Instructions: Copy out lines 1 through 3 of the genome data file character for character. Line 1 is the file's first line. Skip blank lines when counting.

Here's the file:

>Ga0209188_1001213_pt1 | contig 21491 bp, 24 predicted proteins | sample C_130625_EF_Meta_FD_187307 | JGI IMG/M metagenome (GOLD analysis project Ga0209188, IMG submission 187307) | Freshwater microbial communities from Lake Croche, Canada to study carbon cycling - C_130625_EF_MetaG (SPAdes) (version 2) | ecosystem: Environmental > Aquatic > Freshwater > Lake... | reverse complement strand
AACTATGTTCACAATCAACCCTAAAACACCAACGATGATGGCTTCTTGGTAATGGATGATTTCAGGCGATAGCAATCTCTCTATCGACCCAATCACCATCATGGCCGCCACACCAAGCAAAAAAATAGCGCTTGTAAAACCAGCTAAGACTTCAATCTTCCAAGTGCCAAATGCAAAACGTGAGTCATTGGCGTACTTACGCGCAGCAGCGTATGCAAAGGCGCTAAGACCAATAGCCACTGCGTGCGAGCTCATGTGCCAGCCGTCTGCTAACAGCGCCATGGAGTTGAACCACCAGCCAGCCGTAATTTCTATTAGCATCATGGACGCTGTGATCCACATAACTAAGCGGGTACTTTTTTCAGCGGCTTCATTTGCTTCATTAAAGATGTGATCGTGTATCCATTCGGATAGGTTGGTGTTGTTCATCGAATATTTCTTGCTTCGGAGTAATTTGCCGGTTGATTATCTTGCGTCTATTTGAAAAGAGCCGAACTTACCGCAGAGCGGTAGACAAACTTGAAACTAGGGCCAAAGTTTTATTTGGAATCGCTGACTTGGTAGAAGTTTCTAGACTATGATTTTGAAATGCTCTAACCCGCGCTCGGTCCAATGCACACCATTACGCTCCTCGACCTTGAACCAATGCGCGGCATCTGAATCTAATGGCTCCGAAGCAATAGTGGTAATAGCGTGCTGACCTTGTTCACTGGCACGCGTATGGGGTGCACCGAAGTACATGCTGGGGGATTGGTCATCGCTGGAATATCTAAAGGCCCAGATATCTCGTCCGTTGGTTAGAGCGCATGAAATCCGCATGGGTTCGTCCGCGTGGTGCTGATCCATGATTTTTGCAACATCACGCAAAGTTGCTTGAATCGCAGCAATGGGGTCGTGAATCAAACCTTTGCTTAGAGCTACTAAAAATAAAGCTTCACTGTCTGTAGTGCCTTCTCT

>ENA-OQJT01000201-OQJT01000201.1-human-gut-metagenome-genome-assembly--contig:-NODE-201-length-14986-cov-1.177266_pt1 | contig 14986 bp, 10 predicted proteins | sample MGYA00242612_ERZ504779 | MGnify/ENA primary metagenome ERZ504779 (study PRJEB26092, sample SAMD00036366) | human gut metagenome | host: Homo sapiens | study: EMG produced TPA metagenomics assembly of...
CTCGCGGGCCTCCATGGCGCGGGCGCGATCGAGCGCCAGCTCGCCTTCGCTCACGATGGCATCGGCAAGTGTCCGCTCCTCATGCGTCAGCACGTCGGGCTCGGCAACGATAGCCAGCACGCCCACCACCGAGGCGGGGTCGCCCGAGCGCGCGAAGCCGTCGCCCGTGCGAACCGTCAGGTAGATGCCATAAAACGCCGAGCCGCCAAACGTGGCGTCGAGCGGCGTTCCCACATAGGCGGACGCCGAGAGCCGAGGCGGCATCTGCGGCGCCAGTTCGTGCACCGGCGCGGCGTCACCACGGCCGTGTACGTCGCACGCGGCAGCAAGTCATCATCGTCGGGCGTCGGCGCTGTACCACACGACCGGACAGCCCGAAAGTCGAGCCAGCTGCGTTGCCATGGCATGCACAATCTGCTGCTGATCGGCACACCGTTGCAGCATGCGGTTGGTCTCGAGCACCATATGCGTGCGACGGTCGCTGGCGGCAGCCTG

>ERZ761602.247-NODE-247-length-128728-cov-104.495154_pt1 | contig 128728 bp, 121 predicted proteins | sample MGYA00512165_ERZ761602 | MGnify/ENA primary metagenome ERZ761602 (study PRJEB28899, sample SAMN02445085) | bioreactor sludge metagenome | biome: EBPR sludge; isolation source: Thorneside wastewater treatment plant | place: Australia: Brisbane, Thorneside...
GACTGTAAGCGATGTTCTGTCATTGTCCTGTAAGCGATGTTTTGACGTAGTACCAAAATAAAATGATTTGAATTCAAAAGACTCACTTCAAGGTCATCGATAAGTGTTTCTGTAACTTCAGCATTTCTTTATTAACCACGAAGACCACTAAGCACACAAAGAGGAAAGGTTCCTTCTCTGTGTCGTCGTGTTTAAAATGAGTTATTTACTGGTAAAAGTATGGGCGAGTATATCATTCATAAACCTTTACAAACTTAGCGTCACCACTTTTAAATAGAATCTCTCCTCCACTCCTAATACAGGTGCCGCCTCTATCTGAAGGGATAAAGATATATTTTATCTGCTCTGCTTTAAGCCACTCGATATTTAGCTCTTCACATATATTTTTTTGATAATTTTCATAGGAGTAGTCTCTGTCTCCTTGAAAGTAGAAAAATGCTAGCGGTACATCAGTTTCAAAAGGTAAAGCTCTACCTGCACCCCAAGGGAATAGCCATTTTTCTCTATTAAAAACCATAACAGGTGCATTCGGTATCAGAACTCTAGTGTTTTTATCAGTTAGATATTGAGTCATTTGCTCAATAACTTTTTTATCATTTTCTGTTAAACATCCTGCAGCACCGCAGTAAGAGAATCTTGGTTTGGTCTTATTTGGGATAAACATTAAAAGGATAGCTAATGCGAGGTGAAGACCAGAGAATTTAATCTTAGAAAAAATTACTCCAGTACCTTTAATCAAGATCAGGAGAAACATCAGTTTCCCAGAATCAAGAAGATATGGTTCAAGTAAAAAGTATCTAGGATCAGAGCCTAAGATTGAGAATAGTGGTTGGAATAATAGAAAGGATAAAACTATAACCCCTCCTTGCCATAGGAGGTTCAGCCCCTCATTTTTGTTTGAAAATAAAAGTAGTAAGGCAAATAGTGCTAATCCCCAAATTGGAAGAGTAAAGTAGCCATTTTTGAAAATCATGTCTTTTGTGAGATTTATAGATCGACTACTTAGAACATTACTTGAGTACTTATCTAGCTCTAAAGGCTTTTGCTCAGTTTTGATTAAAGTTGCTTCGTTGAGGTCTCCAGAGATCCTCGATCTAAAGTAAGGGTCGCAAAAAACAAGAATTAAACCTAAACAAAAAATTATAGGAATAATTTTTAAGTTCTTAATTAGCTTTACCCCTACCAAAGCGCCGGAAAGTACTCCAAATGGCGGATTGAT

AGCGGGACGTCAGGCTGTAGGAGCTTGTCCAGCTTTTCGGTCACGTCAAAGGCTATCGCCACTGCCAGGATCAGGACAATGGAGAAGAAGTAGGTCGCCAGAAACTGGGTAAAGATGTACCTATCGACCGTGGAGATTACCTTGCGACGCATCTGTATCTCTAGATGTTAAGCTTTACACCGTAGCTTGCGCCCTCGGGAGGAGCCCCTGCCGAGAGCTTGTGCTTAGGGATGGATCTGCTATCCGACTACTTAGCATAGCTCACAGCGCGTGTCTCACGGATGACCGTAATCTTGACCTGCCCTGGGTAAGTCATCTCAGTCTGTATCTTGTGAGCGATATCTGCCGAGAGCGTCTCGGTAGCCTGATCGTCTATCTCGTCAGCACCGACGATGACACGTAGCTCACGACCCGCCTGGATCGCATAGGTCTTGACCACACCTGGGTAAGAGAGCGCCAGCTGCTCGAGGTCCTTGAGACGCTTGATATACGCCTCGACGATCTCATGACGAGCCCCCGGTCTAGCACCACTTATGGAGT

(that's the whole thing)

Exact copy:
>Ga0209188_1001213_pt1 | contig 21491 bp, 24 predicted proteins | sample C_130625_EF_Meta_FD_187307 | JGI IMG/M metagenome (GOLD analysis project Ga0209188, IMG submission 187307) | Freshwater microbial communities from Lake Croche, Canada to study carbon cycling - C_130625_EF_MetaG (SPAdes) (version 2) | ecosystem: Environmental > Aquatic > Freshwater > Lake... | reverse complement strand
AACTATGTTCACAATCAACCCTAAAACACCAACGATGATGGCTTCTTGGTAATGGATGATTTCAGGCGATAGCAATCTCTCTATCGACCCAATCACCATCATGGCCGCCACACCAAGCAAAAAAATAGCGCTTGTAAAACCAGCTAAGACTTCAATCTTCCAAGTGCCAAATGCAAAACGTGAGTCATTGGCGTACTTACGCGCAGCAGCGTATGCAAAGGCGCTAAGACCAATAGCCACTGCGTGCGAGCTCATGTGCCAGCCGTCTGCTAACAGCGCCATGGAGTTGAACCACCAGCCAGCCGTAATTTCTATTAGCATCATGGACGCTGTGATCCACATAACTAAGCGGGTACTTTTTTCAGCGGCTTCATTTGCTTCATTAAAGATGTGATCGTGTATCCATTCGGATAGGTTGGTGTTGTTCATCGAATATTTCTTGCTTCGGAGTAATTTGCCGGTTGATTATCTTGCGTCTATTTGAAAAGAGCCGAACTTACCGCAGAGCGGTAGACAAACTTGAAACTAGGGCCAAAGTTTTATTTGGAATCGCTGACTTGGTAGAAGTTTCTAGACTATGATTTTGAAATGCTCTAACCCGCGCTCGGTCCAATGCACACCATTACGCTCCTCGACCTTGAACCAATGCGCGGCATCTGAATCTAATGGCTCCGAAGCAATAGTGGTAATAGCGTGCTGACCTTGTTCACTGGCACGCGTATGGGGTGCACCGAAGTACATGCTGGGGGATTGGTCATCGCTGGAATATCTAAAGGCCCAGATATCTCGTCCGTTGGTTAGAGCGCATGAAATCCGCATGGGTTCGTCCGCGTGGTGCTGATCCATGATTTTTGCAACATCACGCAAAGTTGCTTGAATCGCAGCAATGGGGTCGTGAATCAAACCTTTGCTTAGAGCTACTAAAAATAAAGCTTCACTGTCTGTAGTGCCTTCTCT

>ENA-OQJT01000201-OQJT01000201.1-human-gut-metagenome-genome-assembly--contig:-NODE-201-length-14986-cov-1.177266_pt1 | contig 14986 bp, 10 predicted proteins | sample MGYA00242612_ERZ504779 | MGnify/ENA primary metagenome ERZ504779 (study PRJEB26092, sample SAMD00036366) | human gut metagenome | host: Homo sapiens | study: EMG produced TPA metagenomics assembly of...